How to make my team follow the Scrum methodology?



  • I recently joined a new company as a scrum master. I have six years of experience as a web developer and the last two years as a lead developer.

    I did have some experience and I am quite good as a scrum master, receiving good feedback from the teams and managers.

    My question is about my new job: in my new experience, there are three developers and two of them are not fans of the scrum methodology. They do not want to participate in some team-building activities and, for scrum ceremonies, they are not motivated at all. They even think that scrum and scrum masters are useless. Conversations were not easy with the previous scrum master (who left this company partly because of the team behavior).

    My strategy is to keep proposing team building (they need it for sure), keep trying, but not force them. But being a nervous person, I think I will lose my nerves. Do you think I should involve the managers since the problem is being opposed to the methodology that the company chose (scrum and agile) and against the company's values? Should the directors and managers intervene?

    Updates

    I proposed some slides to present during the sprint review. In these slides, I proposed to show our work we did during the sprint, so for each developer I proposed a slide where we basically see his/her tasks DONE during the sprint, I just finished the meeting to propose them this new format (before, they had one page slide with the full tasks of the sprint, and randomly developers start to speak..) So my idea is basically to be just a bit more organised, and split by speakers... I get a BIG rejection, this is the argument : NO, this format shows that developer X did more than developer Y and stakeholders will prefer developer X.. My answer: Anyway stakeholders will know what each of you did because even if you'll not have your own page, you will speak from one big list and everyone will know what you did.. I got this point but this is the REAL conflict: they still say no even when you give good arguments.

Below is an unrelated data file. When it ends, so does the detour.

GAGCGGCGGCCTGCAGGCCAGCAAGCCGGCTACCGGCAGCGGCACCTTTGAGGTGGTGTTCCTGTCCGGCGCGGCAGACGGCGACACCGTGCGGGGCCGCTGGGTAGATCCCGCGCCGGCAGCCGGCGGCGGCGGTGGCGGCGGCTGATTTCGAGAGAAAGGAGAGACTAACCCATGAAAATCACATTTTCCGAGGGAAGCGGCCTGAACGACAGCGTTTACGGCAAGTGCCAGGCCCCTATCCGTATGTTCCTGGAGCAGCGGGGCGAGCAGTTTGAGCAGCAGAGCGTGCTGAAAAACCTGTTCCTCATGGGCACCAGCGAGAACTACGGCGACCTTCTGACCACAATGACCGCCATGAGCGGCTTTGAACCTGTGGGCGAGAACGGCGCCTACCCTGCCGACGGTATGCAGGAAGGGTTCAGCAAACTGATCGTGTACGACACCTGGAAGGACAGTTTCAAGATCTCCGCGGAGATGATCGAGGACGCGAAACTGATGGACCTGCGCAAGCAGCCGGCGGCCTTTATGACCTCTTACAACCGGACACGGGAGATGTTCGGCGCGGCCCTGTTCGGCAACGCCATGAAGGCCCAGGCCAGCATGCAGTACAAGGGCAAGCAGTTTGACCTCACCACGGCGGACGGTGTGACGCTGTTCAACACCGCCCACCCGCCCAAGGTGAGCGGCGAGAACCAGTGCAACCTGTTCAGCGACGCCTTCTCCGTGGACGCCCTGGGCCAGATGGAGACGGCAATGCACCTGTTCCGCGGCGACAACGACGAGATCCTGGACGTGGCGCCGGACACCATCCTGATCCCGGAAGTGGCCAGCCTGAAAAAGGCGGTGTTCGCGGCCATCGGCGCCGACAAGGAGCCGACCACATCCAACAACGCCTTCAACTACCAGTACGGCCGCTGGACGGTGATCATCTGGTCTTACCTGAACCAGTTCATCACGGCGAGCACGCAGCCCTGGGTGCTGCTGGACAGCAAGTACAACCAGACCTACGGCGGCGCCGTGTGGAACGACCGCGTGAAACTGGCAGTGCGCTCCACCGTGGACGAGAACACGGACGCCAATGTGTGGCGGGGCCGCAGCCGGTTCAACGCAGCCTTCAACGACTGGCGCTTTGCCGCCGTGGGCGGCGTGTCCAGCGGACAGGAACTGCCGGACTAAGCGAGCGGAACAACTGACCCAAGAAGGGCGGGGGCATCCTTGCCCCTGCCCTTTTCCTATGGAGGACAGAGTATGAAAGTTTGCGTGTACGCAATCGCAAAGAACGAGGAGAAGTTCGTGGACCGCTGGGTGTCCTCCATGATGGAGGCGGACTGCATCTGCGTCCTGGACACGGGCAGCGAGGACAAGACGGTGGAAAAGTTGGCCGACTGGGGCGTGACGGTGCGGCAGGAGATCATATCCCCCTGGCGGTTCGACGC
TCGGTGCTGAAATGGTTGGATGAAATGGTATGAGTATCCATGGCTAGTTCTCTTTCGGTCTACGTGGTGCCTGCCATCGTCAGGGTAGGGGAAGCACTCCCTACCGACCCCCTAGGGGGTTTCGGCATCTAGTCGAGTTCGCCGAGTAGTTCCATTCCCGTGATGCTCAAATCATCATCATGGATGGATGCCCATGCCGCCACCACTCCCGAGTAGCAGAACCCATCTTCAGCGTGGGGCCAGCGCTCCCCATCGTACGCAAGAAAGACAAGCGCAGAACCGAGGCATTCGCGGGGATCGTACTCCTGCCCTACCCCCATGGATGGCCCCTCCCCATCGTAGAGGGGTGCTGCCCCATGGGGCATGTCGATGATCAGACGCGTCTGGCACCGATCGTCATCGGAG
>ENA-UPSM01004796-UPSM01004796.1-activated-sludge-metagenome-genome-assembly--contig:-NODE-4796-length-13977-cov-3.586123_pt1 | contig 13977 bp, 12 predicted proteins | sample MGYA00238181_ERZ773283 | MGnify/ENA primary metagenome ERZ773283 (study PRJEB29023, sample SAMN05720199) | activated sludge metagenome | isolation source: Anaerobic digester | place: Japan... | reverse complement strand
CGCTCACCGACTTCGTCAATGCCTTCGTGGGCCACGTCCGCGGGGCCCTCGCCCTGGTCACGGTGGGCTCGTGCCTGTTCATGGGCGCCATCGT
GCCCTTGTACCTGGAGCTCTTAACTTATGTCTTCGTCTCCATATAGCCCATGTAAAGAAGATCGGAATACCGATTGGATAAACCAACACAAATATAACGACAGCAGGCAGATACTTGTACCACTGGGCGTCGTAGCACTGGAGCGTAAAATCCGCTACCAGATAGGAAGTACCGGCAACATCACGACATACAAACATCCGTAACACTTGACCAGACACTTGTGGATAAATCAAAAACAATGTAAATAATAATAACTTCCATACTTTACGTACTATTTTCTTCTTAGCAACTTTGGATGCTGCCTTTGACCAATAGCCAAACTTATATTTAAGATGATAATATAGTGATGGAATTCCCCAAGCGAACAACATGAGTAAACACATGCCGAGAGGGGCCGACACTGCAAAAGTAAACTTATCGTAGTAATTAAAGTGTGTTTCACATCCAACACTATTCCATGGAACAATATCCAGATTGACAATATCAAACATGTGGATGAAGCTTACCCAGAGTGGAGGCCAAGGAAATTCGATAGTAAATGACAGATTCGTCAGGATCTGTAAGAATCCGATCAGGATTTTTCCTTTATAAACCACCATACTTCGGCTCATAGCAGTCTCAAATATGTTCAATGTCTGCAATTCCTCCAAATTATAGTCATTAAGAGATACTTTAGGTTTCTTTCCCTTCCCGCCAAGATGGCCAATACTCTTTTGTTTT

• Scrum is about collaboration, trust and empowerment.

    It is going to be very difficult to make people do those things. They have to want to do them.

    Some things I would suggest include:

    • Try and build up trust - perhaps by giving them good advice or by being an effective facilitator of their meetings
    • Spend time coaching - try to get them to understand why they would benefit from following the Scrum framework
    • Use the retrospective to hightlight challenges the team faces
    • Introduce them to teams that are successfully using Scrum

    If you do decide to speak with your managers, ask them to motivate the team to be more agile. Perhaps by setting agile objectives (e.g. "Demonstrate a good Scrum process") and rewarding them if they do this well.




Suggested Topics

  • 2
  • 2
  • 2
  • 2
  • 2
  • 2
  • 2
  • 2
  • 2
  • 2
  • 2
  • 2
  • 2
  • 2
  • 2